I’m as happy as the next person about the election result, and seriously have nothing but praise for the Liberal campaign and the Premier in general. McGuinty was unflappable, he conveyed quiet confidence, it was those traits that served him well in this campaign. It really was an incredible reversal of fortunes, considered dead and buried, McGuinty defied all expectations and won a very historic victory, that cements his legacy. However, the winning side of every campaign has a tendency post-election to gloss over any fundamental problems, even the mere mention of concerns unwanted negativity.
RARELY, does a politician step aside at the right moment, too often it is the voters who ultimately force a retirement rather than graceful exit. Here’s hoping that Dalton McGuinty, and the Liberal team can see beyond this victory and appreciate an erosion which is likely to continue in the future. Liberals received 600000 less votes this election, and if you look at the electoral map, you see a narrowing area of appeal, dangerously analogous to the federal cousin decline. Despite the victory, I would argue this Liberal regime has reached it’s apex and the future is very uncertain. The Liberals won no new ridings, the same gang will rule Ontario and there is every reason to believe Ontarians will eventually desire a new direction.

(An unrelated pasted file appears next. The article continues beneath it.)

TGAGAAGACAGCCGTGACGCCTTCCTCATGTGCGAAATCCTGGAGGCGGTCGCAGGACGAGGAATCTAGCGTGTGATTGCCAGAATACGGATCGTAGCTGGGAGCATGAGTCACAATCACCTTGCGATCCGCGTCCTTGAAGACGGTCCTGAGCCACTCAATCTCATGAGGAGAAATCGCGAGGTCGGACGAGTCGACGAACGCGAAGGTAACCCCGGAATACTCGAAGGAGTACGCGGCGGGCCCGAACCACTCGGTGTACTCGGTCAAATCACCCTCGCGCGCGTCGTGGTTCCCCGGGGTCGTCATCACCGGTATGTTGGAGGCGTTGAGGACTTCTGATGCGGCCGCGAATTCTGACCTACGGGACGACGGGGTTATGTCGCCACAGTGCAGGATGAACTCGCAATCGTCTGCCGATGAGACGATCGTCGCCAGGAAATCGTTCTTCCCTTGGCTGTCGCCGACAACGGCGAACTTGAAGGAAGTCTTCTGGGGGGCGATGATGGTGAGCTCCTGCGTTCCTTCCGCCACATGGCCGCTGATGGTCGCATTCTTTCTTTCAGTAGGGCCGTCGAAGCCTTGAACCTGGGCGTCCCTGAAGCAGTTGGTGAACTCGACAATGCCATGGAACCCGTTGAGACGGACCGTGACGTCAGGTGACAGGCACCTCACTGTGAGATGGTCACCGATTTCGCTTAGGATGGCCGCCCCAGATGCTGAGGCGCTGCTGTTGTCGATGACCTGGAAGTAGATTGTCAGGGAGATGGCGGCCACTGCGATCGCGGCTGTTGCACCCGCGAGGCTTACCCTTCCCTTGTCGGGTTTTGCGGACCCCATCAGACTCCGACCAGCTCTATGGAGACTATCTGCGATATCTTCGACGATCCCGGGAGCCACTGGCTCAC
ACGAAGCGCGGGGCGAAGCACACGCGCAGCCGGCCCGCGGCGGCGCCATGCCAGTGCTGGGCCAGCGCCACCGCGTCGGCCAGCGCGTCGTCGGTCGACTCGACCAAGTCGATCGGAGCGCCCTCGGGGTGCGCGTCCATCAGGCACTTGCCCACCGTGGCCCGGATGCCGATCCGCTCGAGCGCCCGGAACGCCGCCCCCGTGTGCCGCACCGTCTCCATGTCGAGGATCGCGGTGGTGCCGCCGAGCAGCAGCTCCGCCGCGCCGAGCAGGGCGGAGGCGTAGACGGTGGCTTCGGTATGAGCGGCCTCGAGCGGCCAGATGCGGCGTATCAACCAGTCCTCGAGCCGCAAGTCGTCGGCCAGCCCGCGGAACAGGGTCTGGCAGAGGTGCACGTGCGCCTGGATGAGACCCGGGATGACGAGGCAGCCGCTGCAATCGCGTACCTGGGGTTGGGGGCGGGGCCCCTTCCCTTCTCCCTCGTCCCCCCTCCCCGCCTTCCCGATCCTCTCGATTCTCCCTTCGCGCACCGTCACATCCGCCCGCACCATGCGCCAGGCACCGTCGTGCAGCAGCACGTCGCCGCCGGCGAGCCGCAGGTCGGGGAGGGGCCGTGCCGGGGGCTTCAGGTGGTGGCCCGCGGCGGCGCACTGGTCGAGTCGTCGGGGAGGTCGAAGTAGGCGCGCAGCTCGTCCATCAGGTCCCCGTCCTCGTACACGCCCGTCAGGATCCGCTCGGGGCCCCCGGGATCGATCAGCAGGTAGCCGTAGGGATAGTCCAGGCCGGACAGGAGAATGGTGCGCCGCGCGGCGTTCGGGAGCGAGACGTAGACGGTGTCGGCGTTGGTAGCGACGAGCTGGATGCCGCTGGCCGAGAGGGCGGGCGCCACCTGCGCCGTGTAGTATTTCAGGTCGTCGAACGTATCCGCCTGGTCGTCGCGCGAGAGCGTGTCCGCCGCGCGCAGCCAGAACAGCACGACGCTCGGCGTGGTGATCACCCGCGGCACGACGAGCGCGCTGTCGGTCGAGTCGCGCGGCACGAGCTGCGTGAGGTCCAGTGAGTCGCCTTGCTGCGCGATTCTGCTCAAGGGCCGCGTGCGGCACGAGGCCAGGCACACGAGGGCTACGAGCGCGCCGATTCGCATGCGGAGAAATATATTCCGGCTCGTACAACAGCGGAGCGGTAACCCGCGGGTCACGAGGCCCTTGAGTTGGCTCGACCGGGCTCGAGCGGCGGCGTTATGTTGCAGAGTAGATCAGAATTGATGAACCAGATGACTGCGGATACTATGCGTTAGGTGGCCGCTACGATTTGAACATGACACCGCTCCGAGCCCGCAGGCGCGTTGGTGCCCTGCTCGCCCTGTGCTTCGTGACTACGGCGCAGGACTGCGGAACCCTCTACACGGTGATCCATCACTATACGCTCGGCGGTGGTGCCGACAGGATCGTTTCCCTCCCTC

In this election, Liberals benefited from a clumsily opponent who essentially “threw it away”. This realization doesn’t discount from the terrific campaign we ran, nor does it undercut McGuinty’s personal triumph, but rather than get out the thunder sticks, I think it important to look at the horizon with a sober and detached perspective.
Dalton McGuinty mused awhile ago that he was contemplating retirement, only to pull back when any admission equated to lame duck or lack of desire, something opponents could use against them. In my mind, the shrewd strategy is for the Ontario Liberals to quietly cultivate some sort of transition logic, do the impossible and reinvent the brand while still in office, which can be achieved when a new leader comes forth(British Columbia a terrific example here). The ideal situation would be for Mr. McGuinty to continue to put his stamp on the province, then a couple years in, announce a retirement and allow the Liberals to pump in fresh air. This scenario offers the best circumstance to win another mandate in the future. I see this election as more “dodged a bullet” than a terrific endorsement of the Liberals, the numbers support this view, as does a detached perspective.
Craziness, I know.
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